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Why it’s time to halt the surge in wind farms  

Credit:  Belfast Telegraph | 18 December 2013 | www.belfasttelegraph.co.uk ~~

I wish to commend Linda Stewart’s article (News, December 12) that dealt with the proliferation of wind farms.

Living in Slaughtmanus in Co Londonderry, we face the erection of seven 125-metre turbines: each equal to a 40-storey tower block.

They’ll not be sited on a remote glen to diminish visual impact; they’ll be placed in a community of 80-90 homes with an excellent view of this eyesore.

The nearest home is approximately 800 metres from a turbine.

The site is near an Area of Special Scientific Interest, with rare, protected species, including a very rare bat. It will require the bridging of a tributary of the Faughan River, the second most-important salmon river in Ireland.

The NIEA consultation considered this project illegal. The proposal is still being considered.

Companies developing wind farms want us to believe they are ‘greenies’. They’re the worst kind of capitalists, racing to pick the low-hanging fruit of a heavily subsidised industry and damn the consequences.

I fear that, as these installations become more cost-intensive, they will be sold on to offshore corporations and then default on decommissioning.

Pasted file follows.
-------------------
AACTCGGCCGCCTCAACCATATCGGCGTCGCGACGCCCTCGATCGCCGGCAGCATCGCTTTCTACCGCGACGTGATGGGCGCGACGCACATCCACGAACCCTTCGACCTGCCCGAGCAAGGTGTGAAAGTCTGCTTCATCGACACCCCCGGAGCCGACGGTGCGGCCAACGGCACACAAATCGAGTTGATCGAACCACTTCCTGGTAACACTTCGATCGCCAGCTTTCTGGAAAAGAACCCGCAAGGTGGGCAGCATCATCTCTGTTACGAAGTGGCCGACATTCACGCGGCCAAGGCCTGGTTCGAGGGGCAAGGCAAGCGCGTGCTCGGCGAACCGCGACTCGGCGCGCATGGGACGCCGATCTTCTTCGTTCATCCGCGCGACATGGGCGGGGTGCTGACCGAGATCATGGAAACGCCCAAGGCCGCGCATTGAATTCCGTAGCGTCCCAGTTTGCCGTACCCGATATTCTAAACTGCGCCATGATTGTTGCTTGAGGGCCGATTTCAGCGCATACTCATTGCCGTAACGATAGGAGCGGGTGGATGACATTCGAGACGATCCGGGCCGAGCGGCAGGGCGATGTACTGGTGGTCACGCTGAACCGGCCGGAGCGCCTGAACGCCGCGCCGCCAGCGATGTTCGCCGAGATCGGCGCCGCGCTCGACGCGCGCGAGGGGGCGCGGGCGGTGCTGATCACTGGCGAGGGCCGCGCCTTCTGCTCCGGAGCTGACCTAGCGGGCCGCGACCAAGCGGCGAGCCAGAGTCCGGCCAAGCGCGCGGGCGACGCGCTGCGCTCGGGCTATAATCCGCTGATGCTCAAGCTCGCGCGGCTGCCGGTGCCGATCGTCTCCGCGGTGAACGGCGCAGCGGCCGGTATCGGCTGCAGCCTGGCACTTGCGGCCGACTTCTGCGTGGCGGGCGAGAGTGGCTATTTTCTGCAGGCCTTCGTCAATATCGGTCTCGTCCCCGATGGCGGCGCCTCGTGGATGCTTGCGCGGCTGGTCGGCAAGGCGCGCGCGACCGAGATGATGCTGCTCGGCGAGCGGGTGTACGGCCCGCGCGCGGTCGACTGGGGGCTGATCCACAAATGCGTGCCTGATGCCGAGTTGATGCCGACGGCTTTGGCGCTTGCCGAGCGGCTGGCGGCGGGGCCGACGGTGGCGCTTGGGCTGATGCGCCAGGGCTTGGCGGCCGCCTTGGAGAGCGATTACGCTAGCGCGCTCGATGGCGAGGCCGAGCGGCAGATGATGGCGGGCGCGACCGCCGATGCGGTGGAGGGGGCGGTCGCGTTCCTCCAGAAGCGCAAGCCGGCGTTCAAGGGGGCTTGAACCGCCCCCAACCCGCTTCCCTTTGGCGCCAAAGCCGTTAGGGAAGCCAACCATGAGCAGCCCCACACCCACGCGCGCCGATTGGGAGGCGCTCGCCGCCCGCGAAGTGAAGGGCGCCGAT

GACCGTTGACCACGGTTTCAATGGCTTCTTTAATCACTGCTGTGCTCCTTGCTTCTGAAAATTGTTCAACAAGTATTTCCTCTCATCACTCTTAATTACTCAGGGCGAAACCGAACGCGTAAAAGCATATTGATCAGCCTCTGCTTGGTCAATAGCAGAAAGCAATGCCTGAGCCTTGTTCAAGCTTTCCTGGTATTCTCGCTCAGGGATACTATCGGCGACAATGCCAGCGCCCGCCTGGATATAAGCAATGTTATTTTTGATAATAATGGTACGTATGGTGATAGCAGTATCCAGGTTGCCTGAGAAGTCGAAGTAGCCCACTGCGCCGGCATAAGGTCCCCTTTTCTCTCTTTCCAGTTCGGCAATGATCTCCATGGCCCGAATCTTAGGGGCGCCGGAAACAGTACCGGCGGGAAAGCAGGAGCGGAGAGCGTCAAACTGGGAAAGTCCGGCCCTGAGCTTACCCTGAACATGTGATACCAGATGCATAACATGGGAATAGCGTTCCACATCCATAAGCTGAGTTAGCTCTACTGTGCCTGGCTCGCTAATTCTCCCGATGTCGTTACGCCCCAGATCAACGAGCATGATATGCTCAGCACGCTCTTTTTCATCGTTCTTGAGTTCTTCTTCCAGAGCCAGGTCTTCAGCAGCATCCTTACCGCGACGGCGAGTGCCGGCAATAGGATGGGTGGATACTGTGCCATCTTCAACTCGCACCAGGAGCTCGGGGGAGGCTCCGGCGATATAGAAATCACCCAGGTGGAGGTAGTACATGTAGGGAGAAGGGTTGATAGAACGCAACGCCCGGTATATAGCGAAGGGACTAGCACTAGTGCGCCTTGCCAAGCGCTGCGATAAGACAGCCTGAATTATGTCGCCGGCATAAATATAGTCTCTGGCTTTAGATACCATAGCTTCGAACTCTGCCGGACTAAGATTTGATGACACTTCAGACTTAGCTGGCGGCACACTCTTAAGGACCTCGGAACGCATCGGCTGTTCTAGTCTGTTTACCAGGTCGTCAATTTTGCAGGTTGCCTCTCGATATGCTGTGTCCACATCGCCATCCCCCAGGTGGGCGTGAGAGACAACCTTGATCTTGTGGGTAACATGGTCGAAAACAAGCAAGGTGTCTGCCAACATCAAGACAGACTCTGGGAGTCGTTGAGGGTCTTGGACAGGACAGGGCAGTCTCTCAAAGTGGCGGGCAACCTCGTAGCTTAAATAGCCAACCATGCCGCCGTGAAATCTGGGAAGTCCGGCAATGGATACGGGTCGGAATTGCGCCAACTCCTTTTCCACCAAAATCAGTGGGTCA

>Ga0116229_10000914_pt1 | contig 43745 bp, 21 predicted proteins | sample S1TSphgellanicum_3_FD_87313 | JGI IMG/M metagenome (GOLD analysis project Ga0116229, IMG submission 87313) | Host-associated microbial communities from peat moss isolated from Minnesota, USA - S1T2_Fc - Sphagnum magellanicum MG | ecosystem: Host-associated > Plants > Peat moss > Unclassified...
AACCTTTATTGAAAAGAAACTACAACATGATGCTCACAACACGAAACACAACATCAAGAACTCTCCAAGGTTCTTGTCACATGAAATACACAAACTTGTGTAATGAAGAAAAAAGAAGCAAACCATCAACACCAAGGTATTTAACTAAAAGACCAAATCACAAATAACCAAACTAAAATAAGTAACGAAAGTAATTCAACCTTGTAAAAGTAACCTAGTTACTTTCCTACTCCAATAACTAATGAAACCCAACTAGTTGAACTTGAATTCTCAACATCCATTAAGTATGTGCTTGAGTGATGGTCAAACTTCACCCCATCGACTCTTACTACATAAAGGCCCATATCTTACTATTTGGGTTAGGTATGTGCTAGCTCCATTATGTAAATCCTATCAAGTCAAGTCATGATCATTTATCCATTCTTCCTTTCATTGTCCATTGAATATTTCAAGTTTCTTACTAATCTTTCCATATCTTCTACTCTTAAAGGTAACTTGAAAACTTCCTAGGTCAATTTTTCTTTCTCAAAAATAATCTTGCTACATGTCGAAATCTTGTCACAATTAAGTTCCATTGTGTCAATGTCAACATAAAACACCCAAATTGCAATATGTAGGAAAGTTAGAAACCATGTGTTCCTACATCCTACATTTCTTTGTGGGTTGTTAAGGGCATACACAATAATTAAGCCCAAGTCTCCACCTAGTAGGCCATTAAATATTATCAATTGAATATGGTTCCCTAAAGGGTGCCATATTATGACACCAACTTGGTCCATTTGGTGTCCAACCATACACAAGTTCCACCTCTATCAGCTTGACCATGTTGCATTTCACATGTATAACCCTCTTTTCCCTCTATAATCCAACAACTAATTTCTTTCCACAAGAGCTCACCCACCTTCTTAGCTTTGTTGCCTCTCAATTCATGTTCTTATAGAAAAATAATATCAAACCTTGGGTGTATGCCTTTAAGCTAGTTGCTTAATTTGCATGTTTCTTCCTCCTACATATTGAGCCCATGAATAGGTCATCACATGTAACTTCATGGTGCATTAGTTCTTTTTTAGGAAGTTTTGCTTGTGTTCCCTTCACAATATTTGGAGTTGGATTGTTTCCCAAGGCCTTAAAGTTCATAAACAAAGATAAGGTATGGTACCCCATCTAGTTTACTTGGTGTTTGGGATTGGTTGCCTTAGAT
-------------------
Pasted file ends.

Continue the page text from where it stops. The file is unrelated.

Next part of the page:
No bonds were required from developers, leaving us to pay for tidying up derelict, rusting hulks scattered across our landscape.

Will Westminster be as keen to clear these things up as they were to install them?


Slaughtmanus, Co Londonderry

Source:  Belfast Telegraph | 18 December 2013 | www.belfasttelegraph.co.uk

This article is the work of the source indicated. Any opinions expressed in it are not necessarily those of National Wind Watch.

The copyright of this article resides with the author or publisher indicated. As part of its noncommercial effort to present the environmental, social, scientific, and economic issues of large-scale wind power development to a global audience seeking such information, National Wind Watch endeavors to observe “fair use” as provided for in section 107 of U.S. Copyright Law and similar “fair dealing” provisions of the copyright laws of other nations. Send requests to excerpt, general inquiries, and comments via e-mail.

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